Barr institutes new FISA restrictions to prevent further corruption of process

Attorney General William Barr announced new restrictions Tuesday on the process of obtaining FISA warrants after a report from Inspector General Michael Horowitz listed 19 separate errors made in obtaining warrants to conduct surveillance on the Trump campaign in 2016. 

“In consultation with FBI Director [Christopher] Wray, I issued two memoranda — one that authorizes the establishment of an FBI Office of Internal Auditing and directs the FBI to undertake aggressive compliance measures, and the other that establishes protocols to ensure the accuracy of FISA applications and the effective oversight of any surveillance applications targeting elected officials and political campaigns,” The Hill reported Barr said in a statement.

FISA applicants now need to consider briefing the subject of the warrant that their campaign might be targeted for foreign interference before getting the warrant. If a briefing is not considered appropriate, the reason must be documented in writing.

In addition, oversight of the use of FISA for surveillance of candidates or elected officials will be increased to ensure they are justified and nonpartisan. Auditing will also increase for FISA processes.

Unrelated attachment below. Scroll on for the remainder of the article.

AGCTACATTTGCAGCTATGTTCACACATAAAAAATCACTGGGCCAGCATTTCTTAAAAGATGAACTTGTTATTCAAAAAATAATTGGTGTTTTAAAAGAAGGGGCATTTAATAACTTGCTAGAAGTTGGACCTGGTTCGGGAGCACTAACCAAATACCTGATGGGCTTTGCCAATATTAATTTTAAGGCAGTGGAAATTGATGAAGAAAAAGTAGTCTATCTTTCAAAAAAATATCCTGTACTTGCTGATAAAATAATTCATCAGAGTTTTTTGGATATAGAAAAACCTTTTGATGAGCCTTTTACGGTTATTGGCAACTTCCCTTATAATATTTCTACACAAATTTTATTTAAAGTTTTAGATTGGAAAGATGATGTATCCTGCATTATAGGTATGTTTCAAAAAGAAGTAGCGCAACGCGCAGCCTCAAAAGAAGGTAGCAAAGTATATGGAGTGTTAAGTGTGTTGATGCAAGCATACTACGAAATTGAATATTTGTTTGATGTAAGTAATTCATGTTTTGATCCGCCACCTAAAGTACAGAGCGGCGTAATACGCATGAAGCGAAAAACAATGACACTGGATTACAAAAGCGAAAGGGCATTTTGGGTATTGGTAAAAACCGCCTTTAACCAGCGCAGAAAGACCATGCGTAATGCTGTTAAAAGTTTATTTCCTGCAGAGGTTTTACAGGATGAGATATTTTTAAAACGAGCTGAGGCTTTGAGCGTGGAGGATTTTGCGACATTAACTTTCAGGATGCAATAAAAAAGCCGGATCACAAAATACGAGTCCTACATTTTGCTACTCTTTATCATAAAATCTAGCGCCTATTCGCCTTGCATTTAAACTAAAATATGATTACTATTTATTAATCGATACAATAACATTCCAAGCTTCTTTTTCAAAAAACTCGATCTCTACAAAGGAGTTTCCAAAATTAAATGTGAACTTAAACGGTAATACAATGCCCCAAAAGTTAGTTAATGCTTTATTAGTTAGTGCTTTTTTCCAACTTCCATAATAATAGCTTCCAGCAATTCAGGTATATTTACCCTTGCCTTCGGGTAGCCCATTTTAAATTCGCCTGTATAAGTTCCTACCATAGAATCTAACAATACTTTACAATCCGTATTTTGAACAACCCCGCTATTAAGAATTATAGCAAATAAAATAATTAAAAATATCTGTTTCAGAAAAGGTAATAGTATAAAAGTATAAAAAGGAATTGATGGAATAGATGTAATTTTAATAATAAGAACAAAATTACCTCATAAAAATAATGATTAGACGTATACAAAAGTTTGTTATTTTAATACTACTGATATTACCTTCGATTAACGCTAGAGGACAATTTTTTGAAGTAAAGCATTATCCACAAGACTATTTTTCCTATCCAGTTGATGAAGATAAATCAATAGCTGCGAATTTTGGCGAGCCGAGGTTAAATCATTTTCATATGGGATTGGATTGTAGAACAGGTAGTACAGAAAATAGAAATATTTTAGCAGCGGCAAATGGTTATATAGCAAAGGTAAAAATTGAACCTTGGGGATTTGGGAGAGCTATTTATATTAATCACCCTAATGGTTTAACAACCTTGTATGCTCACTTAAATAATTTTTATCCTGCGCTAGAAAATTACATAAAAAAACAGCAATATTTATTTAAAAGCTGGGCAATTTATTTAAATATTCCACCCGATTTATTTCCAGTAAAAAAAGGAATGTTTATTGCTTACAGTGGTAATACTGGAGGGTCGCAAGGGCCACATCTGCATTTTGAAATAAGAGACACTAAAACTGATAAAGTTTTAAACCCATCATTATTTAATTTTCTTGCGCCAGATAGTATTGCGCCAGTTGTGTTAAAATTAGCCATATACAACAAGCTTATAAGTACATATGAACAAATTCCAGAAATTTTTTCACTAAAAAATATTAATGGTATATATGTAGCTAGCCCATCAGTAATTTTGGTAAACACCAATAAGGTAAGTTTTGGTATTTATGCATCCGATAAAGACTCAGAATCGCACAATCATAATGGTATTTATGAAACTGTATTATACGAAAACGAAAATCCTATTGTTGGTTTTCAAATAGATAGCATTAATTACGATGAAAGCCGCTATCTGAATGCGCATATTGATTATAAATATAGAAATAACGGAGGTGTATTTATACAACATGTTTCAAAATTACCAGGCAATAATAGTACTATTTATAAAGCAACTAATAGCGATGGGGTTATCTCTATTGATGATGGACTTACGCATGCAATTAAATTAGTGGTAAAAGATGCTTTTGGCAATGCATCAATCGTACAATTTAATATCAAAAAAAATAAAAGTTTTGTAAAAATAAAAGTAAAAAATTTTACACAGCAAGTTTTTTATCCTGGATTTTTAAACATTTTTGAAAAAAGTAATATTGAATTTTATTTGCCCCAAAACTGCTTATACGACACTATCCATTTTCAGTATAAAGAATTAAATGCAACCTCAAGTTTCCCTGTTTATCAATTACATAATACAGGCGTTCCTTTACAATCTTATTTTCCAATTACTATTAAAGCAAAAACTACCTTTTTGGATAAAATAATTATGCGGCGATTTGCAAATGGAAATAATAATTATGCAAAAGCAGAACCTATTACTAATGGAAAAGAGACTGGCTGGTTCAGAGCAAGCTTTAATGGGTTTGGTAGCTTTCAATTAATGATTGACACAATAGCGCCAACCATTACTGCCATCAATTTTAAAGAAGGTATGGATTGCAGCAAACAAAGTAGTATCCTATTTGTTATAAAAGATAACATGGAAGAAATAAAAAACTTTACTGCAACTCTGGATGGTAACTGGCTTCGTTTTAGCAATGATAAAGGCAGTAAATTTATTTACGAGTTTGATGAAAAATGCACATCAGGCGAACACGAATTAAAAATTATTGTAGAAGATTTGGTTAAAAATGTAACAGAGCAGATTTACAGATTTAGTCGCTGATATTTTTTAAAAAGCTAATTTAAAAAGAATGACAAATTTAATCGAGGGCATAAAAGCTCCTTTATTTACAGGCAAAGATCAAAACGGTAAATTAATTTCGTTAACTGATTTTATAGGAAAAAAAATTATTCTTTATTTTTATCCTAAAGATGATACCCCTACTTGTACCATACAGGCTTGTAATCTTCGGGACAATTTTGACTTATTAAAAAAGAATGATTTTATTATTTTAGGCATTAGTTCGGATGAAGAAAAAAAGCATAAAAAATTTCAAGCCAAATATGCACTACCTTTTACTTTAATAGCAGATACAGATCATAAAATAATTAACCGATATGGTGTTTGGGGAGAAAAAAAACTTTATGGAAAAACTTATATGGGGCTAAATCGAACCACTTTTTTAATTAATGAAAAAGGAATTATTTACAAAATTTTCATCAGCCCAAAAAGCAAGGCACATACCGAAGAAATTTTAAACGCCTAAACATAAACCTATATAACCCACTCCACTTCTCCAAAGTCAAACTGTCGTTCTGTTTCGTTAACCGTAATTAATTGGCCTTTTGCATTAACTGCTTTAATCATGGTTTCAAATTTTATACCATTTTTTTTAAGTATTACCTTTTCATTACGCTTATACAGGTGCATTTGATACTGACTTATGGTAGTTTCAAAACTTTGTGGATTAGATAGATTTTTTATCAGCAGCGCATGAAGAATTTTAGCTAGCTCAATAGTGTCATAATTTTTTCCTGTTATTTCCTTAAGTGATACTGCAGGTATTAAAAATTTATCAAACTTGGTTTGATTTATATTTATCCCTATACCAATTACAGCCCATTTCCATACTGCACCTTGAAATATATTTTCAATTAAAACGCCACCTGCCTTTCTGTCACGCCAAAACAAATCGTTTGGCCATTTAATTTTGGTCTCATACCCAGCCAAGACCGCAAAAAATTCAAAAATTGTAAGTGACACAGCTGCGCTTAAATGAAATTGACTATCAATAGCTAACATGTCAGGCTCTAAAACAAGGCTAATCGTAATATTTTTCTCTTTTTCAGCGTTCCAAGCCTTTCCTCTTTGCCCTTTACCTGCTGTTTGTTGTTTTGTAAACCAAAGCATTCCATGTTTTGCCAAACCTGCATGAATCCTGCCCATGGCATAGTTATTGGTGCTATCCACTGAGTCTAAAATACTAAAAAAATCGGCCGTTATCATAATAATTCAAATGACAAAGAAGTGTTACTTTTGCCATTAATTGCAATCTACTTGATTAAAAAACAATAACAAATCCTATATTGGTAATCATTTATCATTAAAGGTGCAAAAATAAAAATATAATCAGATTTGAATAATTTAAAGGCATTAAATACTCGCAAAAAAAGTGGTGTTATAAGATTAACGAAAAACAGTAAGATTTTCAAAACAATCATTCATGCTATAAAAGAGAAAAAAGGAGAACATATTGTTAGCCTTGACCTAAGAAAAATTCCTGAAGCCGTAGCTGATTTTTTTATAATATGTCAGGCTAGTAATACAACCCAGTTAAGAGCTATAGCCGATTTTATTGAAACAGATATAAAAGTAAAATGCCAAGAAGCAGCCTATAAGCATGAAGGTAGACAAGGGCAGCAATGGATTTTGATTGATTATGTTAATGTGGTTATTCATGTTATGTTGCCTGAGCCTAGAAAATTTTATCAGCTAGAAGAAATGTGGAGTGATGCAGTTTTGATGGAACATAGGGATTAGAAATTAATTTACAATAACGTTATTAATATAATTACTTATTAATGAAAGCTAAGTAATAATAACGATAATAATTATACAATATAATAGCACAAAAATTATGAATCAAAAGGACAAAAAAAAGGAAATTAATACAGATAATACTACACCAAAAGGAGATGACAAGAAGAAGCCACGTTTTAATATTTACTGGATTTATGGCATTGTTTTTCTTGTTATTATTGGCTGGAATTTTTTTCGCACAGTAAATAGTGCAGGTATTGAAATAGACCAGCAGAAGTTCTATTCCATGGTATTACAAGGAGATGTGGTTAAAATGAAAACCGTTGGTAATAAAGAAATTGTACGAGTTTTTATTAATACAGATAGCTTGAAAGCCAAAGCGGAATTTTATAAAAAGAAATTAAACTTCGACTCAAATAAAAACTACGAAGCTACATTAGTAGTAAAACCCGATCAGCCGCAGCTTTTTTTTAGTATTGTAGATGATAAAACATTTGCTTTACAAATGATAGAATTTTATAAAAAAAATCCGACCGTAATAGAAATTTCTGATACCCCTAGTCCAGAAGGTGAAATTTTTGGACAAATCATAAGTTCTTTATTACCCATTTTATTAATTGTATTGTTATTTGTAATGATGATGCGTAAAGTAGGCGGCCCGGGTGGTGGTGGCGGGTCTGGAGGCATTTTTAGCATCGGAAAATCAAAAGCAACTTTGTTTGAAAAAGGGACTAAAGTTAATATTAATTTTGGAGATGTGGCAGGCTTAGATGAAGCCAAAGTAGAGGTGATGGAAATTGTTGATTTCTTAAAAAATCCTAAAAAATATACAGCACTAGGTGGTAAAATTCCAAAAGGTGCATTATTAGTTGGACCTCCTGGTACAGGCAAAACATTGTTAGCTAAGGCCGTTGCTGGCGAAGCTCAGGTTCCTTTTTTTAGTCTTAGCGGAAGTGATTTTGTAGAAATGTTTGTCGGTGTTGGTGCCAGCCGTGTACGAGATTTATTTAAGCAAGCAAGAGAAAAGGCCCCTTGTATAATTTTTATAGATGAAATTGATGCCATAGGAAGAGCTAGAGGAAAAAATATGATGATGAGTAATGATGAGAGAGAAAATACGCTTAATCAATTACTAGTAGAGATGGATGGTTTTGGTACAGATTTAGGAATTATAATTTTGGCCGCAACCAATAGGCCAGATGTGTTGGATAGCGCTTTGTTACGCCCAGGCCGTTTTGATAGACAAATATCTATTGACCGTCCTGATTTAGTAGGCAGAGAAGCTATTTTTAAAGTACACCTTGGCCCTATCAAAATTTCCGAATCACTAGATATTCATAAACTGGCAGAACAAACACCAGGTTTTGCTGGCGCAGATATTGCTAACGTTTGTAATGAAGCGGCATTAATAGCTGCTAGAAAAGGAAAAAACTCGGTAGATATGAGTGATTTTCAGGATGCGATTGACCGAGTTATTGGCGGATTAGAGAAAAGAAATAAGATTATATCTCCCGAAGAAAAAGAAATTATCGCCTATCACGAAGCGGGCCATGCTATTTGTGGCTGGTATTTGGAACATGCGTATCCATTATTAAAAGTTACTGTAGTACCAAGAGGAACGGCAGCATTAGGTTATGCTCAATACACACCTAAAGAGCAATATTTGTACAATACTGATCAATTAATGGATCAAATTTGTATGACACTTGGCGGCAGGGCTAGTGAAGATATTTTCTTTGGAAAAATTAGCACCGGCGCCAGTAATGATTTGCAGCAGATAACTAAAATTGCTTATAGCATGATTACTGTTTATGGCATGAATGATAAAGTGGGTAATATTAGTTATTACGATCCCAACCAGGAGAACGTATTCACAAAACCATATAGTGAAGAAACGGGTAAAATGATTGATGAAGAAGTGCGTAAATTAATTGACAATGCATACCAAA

FISA abuse “must never happen again”

Barr affirmed that FISA warrants are a “critical tool to ensuring the safety and security of Americans.”

He wanted to be sure warrants are obtained in a “manner that protects the civil liberties of Americans” going forward.

“What happened to the Trump presidential campaign and his subsequent Administration after the President was duly elected by the American people must never happen again,” he said.

Trump had a generic defensive briefing from the FBI after becoming the Republican presidential nominee, but the FBI never told him some of his own campaign members were being investigated. No one in the FBI told him about suspicions the Russian government might be trying to influence him, either.

Wray on board with reforms

Wray said that he “immediately ordered more than 40 corrective actions, including foundational FISA reforms, many of which went beyond those recommended by the Inspector General” after getting that report in 2019.

“The additional reforms announced today, which we worked on closely with the Attorney General’s office, will build on the FBI’s efforts to bolster its compliance program,” he said.

An FBI official told NBC News that more recent reviews have been conducted by the inspector general and have shown that the information in the FBI’s FISA applications has been accurate.

It’s good to know that steps have now been taken to change how the FBI conducts itself after how it abused the process with Trump, but I’d still like to see more people held to account for those past abuses.

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